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Nearly 30% of migrant workers lose income

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The report found that nearly 30 per cent of migrant households have no income at all and nearly 60 per cent of them have no source of earnings in Cambodia. IOM Cambodia

Nearly 30% of migrant workers lose income

The International Organisation for Migration (IOM) Cambodia and UN Population Fund (UNFPA) Cambodia released a survey report describing the hardships and vulnerabilities faced by migrant workers who returned to Cambodia from abroad following the outbreak of the Covid-19 pandemic.

It found that nearly 30 per cent of migrant households have no income at all and nearly 60 per cent of them have no source of earnings in Cambodia.

The report titled Rapid Assessment of Social and Health Impact of Covid-19 on Returning Migrant Workers in Cambodia was issued on December 18 to mark the 30th anniversary of International Migrants Day observed worldwide.

It found that since Thailand began its measures to curb Covid-19 by reducing economic activities and closing its borders in March, more than 120,000 Cambodian migrant workers returned to Cambodia. The situation has created a humanitarian emergency, posing serious concerns of socio-economic vulnerability for them and their families.

The survey was conducted via telephone interviews of 1,108 returning migrant workers in the four provinces of Banteay Meanchey, Battambang, Prey Veng and Siem Reap. The report cited 56 participants as key informants.

The data indicate that more than half of migrant workers have debts while only 25 per cent of them have and ID Poor Card for social assistance. Over 50 per cent of them have problems accessing health care due to a lack of money or distance to health care providers, the report said.

Kristin Parco, chief of mission for IOM Cambodia, said that responses to the pandemic are creating an unprecedented and devastating impact on migration and human mobility. Many migrant workers, she said, face loss of employment and wages, healthcare and safety vulnerabilities, exclusion and discrimination.

“They need our collective support, and if we are united, we can make migration work for all. The actions we take today to support migrants will ensure we are better placed to respond to the challenges of tomorrow.

“We all need to support the efforts of the Royal Government of Cambodia, the private sector, diasporas, non-government organisations, academia and civil society to revive economies impacted by Covid-19 and find innovative ways to reduce mobility restrictions and facilitate movement of goods, services and people,” she said.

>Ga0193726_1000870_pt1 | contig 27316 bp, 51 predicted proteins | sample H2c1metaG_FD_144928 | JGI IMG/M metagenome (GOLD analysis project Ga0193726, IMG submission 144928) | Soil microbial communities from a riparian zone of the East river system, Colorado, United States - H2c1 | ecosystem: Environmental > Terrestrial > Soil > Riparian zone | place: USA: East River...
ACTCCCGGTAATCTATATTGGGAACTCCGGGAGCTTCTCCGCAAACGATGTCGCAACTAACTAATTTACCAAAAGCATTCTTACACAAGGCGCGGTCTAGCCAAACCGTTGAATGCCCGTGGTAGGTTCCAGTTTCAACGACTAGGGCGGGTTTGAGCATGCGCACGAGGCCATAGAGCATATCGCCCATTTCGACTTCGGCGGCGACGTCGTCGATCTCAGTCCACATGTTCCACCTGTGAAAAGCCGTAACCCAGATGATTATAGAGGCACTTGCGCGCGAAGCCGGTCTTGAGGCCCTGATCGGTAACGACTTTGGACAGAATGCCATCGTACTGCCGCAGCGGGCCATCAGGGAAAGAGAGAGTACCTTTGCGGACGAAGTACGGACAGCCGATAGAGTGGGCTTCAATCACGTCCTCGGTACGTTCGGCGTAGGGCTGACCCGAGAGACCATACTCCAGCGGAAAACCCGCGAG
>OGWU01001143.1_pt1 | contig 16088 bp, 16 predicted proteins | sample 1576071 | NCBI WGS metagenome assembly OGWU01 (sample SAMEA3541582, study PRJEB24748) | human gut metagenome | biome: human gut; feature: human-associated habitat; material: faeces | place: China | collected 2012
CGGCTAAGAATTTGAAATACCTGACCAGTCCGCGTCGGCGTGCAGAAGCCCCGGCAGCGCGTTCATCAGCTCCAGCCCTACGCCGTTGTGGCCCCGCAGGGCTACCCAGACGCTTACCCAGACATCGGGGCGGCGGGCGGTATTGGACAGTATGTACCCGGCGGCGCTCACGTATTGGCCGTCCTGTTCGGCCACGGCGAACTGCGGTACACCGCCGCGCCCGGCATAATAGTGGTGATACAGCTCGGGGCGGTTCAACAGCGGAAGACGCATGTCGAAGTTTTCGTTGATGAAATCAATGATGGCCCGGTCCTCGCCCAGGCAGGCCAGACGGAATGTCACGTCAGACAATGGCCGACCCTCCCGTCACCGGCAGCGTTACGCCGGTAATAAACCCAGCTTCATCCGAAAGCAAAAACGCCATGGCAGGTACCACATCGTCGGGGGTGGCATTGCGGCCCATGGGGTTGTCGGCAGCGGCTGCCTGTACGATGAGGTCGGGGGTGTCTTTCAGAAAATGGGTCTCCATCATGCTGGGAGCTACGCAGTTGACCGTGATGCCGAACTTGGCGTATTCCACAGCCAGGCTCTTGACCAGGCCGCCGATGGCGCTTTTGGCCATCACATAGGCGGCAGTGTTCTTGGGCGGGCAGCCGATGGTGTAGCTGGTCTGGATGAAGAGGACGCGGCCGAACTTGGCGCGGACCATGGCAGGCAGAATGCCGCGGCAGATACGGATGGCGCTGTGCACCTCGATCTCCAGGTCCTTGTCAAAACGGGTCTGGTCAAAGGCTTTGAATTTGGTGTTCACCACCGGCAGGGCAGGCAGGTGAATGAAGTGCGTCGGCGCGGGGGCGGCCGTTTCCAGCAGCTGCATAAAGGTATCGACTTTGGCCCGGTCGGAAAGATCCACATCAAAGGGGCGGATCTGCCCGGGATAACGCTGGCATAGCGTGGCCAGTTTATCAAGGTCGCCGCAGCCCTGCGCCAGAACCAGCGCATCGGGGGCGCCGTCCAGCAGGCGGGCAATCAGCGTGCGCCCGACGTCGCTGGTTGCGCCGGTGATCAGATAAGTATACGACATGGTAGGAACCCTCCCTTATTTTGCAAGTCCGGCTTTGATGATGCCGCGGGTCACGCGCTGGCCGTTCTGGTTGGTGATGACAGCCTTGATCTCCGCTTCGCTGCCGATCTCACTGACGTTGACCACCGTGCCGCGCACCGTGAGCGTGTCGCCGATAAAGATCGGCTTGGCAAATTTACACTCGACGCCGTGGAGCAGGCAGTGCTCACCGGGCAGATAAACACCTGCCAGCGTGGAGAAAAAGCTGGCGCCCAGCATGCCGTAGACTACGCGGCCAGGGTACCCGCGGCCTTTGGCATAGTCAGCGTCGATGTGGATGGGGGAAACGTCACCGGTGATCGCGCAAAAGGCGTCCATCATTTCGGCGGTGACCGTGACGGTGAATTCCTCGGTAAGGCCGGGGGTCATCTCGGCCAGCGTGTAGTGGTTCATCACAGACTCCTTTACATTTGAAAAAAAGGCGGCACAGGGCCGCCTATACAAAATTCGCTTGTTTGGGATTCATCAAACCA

The report presented three recommendations. It said ID Poor cards should be provided to migrant workers who meet eligibility criteria. Migrant workers should get support in accessing job or vocational training opportunities to enable them to reintegrate back into their communities.

For those who wish to migrate abroad again, administrative procedures should be simplified to encourage people to pursue safe and regular migration channels.

Chou Bun Eng, secretary of state at the Ministry of Interior and permanent vice-chair of the National Committee for Counter Trafficking of Cambodia, said in a foreword to the report that Cambodians seeking opportunities for a better livelihood in neighbouring countries sit just above the poverty line. Their return to Cambodia without jobs means that they can easily slide back into poverty.

“We hope that the findings and recommendations from this assessment will help inform stakeholders to respond to the challenge of building back better through developing concrete short-term, intermediate and long-term action plans to support migrants, their families and children,” Bun Eng wrote.

UNFPA Representative Daniel Alemu said the socio-economic fallout from the Covid-19 pandemic has been the loss of livelihoods for millions of people worldwide, including Cambodian migrants. He noted that based on evidence presented, the report asserts that it is important for policy-makers to focus on the health and other needs of these most vulnerable migrants, including pregnant women, adolescents and youth to ensure that adequate support is provided for them and their families.

“This is an urgent signal for action, and the report recommends the directions to follow,” he said.

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